Due to their great versatility, freeze-drying equipment must be designed to meet the needs of peptide production, the final stage that involves solid-liquid separation. “The freeze-dried product they call freeze-drying “cake”, is obtained at our customer’s facility in containers that resemble baking trays,” Reuter says. TThe final stable peptides are then available in milligrams to kilograms as a fine powder and used as active ingredients for the production of various pharmaceuticals.
“There is no off-the-shelf freeze-dryer that completes all requirements. We have to adapt the equipment to the particular pharmaceutical product, according to customer’s requirements and on-site conditions. This is our expertise as a special equipment manufacturer,” Reuter says.
The company is also involved in a promising new area of development: controlled nucleation. The focus is the freezing process that is difficult to control, especially for highly purified products. An irregular freezing process has a corresponding effect on the ice structure. However, controlled nucleation is a process that solves this problem: Additional pressure is created in the system and released quickly, resulting in forming very homogeneous ice crystals, while at the same time, accelerating the drying process.
Shorter process times reduce the material consumption – and, above all save energy.
“Despite the benefits offered by freeze-drying, it is, unfortunately, also a very energy-intensive process, and correspondingly costly,” explains Reuter. “After all, the stainless steel systems, which can weigh up to 30 tons, must first be sterilized with steam up to 130 °Celsius, cooled to freezing temperatures down to minus 70 °Celsius, placed under vacuum and then reheated to 130 °Celsius again, to start the process. This is the only way to achieve the desired temperatures inside,” Reuter adds. “As a result, drug manufacturers are often reluctant to consider this technology for their products.”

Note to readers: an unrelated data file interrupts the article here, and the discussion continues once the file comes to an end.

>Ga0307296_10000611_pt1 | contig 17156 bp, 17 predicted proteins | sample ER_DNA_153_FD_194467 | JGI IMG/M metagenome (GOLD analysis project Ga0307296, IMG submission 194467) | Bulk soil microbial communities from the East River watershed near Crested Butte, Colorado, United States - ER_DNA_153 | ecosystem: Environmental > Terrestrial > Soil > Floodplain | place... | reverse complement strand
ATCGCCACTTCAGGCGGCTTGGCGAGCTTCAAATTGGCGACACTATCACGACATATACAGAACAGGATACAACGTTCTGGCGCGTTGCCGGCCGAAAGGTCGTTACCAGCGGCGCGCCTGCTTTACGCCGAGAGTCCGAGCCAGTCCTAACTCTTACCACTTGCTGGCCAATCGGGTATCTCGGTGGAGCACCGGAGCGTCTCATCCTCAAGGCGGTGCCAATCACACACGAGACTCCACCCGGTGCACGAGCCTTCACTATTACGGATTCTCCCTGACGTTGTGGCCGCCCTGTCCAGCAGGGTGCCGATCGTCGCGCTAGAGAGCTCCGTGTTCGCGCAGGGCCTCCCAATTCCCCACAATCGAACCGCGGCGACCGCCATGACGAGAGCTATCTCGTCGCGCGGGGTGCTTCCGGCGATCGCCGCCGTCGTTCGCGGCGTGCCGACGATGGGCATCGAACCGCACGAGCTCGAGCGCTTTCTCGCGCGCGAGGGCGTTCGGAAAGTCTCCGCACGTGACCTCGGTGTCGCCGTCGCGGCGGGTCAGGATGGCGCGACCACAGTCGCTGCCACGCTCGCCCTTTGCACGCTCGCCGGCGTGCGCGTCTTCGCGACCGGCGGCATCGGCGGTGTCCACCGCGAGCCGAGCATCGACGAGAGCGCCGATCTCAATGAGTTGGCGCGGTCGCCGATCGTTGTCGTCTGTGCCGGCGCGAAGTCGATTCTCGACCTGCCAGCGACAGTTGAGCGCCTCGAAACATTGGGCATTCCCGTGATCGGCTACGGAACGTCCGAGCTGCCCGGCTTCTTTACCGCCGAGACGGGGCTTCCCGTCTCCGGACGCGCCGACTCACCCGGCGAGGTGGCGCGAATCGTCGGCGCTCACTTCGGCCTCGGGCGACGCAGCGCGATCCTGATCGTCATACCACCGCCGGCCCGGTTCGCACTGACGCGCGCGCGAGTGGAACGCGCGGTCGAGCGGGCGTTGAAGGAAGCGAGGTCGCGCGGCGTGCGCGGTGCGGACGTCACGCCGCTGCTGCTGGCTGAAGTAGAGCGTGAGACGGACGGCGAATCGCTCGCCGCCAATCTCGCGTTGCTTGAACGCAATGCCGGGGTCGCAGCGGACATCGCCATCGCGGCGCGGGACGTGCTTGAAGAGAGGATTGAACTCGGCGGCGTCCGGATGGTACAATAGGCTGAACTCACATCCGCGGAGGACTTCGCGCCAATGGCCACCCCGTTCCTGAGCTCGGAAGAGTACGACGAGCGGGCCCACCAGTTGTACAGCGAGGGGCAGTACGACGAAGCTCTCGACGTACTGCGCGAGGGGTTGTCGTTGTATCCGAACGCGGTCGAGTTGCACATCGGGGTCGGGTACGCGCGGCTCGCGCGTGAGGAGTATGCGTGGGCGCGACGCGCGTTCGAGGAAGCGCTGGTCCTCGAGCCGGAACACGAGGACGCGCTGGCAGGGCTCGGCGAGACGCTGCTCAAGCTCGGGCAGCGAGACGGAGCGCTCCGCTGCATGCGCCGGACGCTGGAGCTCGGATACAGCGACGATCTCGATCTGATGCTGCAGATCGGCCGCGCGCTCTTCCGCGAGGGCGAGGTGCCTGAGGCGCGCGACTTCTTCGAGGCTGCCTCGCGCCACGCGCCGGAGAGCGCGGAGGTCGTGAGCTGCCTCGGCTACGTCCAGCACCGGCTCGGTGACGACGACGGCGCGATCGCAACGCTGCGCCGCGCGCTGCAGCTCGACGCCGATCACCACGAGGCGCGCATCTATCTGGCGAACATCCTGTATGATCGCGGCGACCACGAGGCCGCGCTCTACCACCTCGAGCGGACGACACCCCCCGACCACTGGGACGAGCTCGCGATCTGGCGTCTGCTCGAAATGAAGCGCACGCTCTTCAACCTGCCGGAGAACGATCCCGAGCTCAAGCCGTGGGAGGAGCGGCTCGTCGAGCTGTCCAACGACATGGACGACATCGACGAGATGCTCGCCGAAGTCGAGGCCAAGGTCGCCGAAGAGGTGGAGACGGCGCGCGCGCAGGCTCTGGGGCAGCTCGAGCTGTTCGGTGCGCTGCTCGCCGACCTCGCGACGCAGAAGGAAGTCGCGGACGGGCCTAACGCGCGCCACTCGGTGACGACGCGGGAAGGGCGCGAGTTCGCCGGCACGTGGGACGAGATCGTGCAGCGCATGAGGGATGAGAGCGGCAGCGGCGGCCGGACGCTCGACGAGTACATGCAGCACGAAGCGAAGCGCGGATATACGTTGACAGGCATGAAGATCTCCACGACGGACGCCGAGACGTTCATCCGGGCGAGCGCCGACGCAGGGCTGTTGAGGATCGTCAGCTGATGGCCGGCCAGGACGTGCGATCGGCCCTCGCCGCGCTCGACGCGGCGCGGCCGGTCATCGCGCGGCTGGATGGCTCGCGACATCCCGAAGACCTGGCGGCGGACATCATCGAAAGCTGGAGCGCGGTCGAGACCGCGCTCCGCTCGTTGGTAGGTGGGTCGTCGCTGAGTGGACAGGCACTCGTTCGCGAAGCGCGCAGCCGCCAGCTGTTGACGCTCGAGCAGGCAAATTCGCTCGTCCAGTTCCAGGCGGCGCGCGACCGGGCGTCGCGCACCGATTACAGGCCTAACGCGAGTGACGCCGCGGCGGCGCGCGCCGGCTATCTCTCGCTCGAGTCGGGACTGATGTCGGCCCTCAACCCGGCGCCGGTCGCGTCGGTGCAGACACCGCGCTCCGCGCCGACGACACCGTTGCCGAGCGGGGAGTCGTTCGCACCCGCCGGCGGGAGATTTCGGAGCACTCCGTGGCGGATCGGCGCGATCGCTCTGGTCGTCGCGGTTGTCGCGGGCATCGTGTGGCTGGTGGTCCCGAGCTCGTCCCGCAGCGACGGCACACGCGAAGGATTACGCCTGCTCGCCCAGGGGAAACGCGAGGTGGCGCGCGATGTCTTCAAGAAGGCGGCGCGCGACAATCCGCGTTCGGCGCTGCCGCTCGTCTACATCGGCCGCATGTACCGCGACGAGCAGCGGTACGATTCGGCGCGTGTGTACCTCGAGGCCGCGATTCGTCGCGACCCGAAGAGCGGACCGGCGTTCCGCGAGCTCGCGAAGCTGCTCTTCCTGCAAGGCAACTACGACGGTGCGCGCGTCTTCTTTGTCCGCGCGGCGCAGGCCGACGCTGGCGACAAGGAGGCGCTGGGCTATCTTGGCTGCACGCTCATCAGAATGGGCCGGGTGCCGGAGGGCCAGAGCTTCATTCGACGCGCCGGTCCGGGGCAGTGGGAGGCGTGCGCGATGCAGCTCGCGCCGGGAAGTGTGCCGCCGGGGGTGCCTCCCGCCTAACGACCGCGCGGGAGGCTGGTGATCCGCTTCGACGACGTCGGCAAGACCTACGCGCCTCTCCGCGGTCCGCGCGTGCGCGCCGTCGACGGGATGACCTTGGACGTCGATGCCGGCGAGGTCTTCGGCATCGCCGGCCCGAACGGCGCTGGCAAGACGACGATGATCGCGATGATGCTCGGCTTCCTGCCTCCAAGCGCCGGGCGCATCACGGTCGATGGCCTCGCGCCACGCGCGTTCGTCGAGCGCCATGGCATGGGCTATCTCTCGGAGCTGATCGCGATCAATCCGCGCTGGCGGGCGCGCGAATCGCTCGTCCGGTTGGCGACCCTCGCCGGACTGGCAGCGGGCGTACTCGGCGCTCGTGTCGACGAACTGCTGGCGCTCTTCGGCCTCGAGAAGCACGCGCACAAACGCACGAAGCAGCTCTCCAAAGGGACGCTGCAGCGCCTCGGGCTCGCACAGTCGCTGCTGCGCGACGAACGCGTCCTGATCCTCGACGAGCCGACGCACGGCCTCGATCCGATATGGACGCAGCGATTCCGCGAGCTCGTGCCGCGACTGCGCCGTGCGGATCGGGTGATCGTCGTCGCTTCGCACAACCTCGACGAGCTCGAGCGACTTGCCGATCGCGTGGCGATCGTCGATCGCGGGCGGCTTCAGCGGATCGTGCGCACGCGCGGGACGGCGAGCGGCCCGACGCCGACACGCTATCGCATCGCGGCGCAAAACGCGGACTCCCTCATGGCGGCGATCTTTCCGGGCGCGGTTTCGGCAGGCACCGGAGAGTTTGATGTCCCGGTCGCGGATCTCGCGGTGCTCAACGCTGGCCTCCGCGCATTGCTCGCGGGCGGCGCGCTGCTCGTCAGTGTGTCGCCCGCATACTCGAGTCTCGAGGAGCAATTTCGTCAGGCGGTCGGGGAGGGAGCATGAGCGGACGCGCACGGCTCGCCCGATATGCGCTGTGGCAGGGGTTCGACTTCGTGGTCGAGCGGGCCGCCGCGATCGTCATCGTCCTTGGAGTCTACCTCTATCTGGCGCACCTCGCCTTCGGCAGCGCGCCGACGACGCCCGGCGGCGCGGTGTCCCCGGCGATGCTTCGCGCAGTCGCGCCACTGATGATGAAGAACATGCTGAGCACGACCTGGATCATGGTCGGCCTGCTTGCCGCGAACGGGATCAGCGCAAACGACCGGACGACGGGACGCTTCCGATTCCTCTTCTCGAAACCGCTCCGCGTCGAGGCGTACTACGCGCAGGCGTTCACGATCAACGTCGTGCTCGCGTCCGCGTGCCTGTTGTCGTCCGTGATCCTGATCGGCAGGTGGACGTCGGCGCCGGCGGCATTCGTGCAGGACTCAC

However, refrigeration technology and new high-performance cooling agents, yield significant savings: Using a dedicated refrigeration system lowers energy consumption. In addition, new innovative cooling agents also save 10 to 20% in energy. Considering the savings from shorter process times, freeze-drying systems today consume up 25% less energy than before these measures were implemented.
Optima Pharma is also working to establish alternative cooling agents and to create more sustainable and environmentally friendly technologies (see article on pages 24 to 29). New trends in the pharmaceutical industry are an additional reason for new developments. For example, personalized medicine, mRNA and cell and gene technologies.
“These changes influence the production facilities of drug manufacturers, which require fewer large systems, but rather produce marginal and with smaller equipment,” Reuter says. “Analogous to batch sizes, biopharmaceutical drug companies tend to install smaller freeze-dryers, and often multiple freeze-dryers at the same time. Even hospital pharmacies are interested in our systems.” As a result, the footprint per freeze-dryer or the number of units is a key factor.
Today’s freeze-drying process has become much more energy-efficient and more diverse than it was just a few years ago. Optima Pharma has made it a priority to keep an eye on evolving industry trends and to develop new process technologies accordingly – thus making an important contribution to innovative, high-quality pharmaceuticals.